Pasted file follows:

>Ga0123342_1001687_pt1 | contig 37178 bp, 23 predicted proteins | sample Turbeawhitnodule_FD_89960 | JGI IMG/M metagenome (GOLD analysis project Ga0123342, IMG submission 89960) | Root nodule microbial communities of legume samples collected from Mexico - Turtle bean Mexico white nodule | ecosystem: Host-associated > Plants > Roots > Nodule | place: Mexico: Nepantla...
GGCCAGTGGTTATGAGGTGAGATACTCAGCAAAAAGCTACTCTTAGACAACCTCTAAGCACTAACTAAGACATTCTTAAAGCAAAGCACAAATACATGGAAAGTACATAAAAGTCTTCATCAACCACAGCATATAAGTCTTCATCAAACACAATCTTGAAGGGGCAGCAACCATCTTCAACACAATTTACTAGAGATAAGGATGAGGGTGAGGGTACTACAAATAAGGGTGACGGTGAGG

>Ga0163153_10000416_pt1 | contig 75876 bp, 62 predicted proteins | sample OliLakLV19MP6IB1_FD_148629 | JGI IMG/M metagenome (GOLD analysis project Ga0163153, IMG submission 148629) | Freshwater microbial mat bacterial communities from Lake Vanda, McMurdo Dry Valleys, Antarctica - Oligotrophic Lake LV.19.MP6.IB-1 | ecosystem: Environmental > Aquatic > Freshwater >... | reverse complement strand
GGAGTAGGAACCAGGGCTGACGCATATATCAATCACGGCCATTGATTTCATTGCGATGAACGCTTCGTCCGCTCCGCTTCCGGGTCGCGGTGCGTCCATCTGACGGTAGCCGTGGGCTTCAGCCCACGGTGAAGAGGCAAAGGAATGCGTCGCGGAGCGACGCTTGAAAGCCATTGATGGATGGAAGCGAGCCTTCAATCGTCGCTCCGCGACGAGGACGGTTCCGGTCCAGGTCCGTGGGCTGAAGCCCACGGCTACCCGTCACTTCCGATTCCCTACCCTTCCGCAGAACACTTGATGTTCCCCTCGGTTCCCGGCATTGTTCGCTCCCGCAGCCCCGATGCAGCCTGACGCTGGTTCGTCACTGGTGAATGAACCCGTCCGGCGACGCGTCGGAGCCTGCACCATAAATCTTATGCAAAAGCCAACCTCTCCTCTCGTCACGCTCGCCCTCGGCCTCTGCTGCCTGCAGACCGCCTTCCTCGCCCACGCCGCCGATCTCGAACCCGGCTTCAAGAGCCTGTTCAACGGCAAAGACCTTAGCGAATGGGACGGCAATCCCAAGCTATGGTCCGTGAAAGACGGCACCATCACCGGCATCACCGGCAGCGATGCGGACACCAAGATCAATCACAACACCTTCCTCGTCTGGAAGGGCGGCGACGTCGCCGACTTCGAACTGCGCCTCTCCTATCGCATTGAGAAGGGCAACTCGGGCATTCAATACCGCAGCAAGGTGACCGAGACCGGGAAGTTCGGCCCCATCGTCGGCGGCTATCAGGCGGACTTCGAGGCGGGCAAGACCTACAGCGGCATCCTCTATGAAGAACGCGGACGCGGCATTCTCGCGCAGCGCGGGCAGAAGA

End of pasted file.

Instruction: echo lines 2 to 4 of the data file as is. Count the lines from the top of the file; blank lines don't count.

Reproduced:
GGCCAGTGGTTATGAGGTGAGATACTCAGCAAAAAGCTACTCTTAGACAACCTCTAAGCACTAACTAAGACATTCTTAAAGCAAAGCACAAATACATGGAAAGTACATAAAAGTCTTCATCAACCACAGCATATAAGTCTTCATCAAACACAATCTTGAAGGGGCAGCAACCATCTTCAACACAATTTACTAGAGATAAGGATGAGGGTGAGGGTACTACAAATAAGGGTGACGGTGAGG

>Ga0163153_10000416_pt1 | contig 75876 bp, 62 predicted proteins | sample OliLakLV19MP6IB1_FD_148629 | JGI IMG/M metagenome (GOLD analysis project Ga0163153, IMG submission 148629) | Freshwater microbial mat bacterial communities from Lake Vanda, McMurdo Dry Valleys, Antarctica - Oligotrophic Lake LV.19.MP6.IB-1 | ecosystem: Environmental > Aquatic > Freshwater >... | reverse complement strand
GGAGTAGGAACCAGGGCTGACGCATATATCAATCACGGCCATTGATTTCATTGCGATGAACGCTTCGTCCGCTCCGCTTCCGGGTCGCGGTGCGTCCATCTGACGGTAGCCGTGGGCTTCAGCCCACGGTGAAGAGGCAAAGGAATGCGTCGCGGAGCGACGCTTGAAAGCCATTGATGGATGGAAGCGAGCCTTCAATCGTCGCTCCGCGACGAGGACGGTTCCGGTCCAGGTCCGTGGGCTGAAGCCCACGGCTACCCGTCACTTCCGATTCCCTACCCTTCCGCAGAACACTTGATGTTCCCCTCGGTTCCCGGCATTGTTCGCTCCCGCAGCCCCGATGCAGCCTGACGCTGGTTCGTCACTGGTGAATGAACCCGTCCGGCGACGCGTCGGAGCCTGCACCATAAATCTTATGCAAAAGCCAACCTCTCCTCTCGTCACGCTCGCCCTCGGCCTCTGCTGCCTGCAGACCGCCTTCCTCGCCCACGCCGCCGATCTCGAACCCGGCTTCAAGAGCCTGTTCAACGGCAAAGACCTTAGCGAATGGGACGGCAATCCCAAGCTATGGTCCGTGAAAGACGGCACCATCACCGGCATCACCGGCAGCGATGCGGACACCAAGATCAATCACAACACCTTCCTCGTCTGGAAGGGCGGCGACGTCGCCGACTTCGAACTGCGCCTCTCCTATCGCATTGAGAAGGGCAACTCGGGCATTCAATACCGCAGCAAGGTGACCGAGACCGGGAAGTTCGGCCCCATCGTCGGCGGCTATCAGGCGGACTTCGAGGCGGGCAAGACCTACAGCGGCATCCTCTATGAAGAACGCGGACGCGGCATTCTCGCGCAGCGCGGGCAGAAGA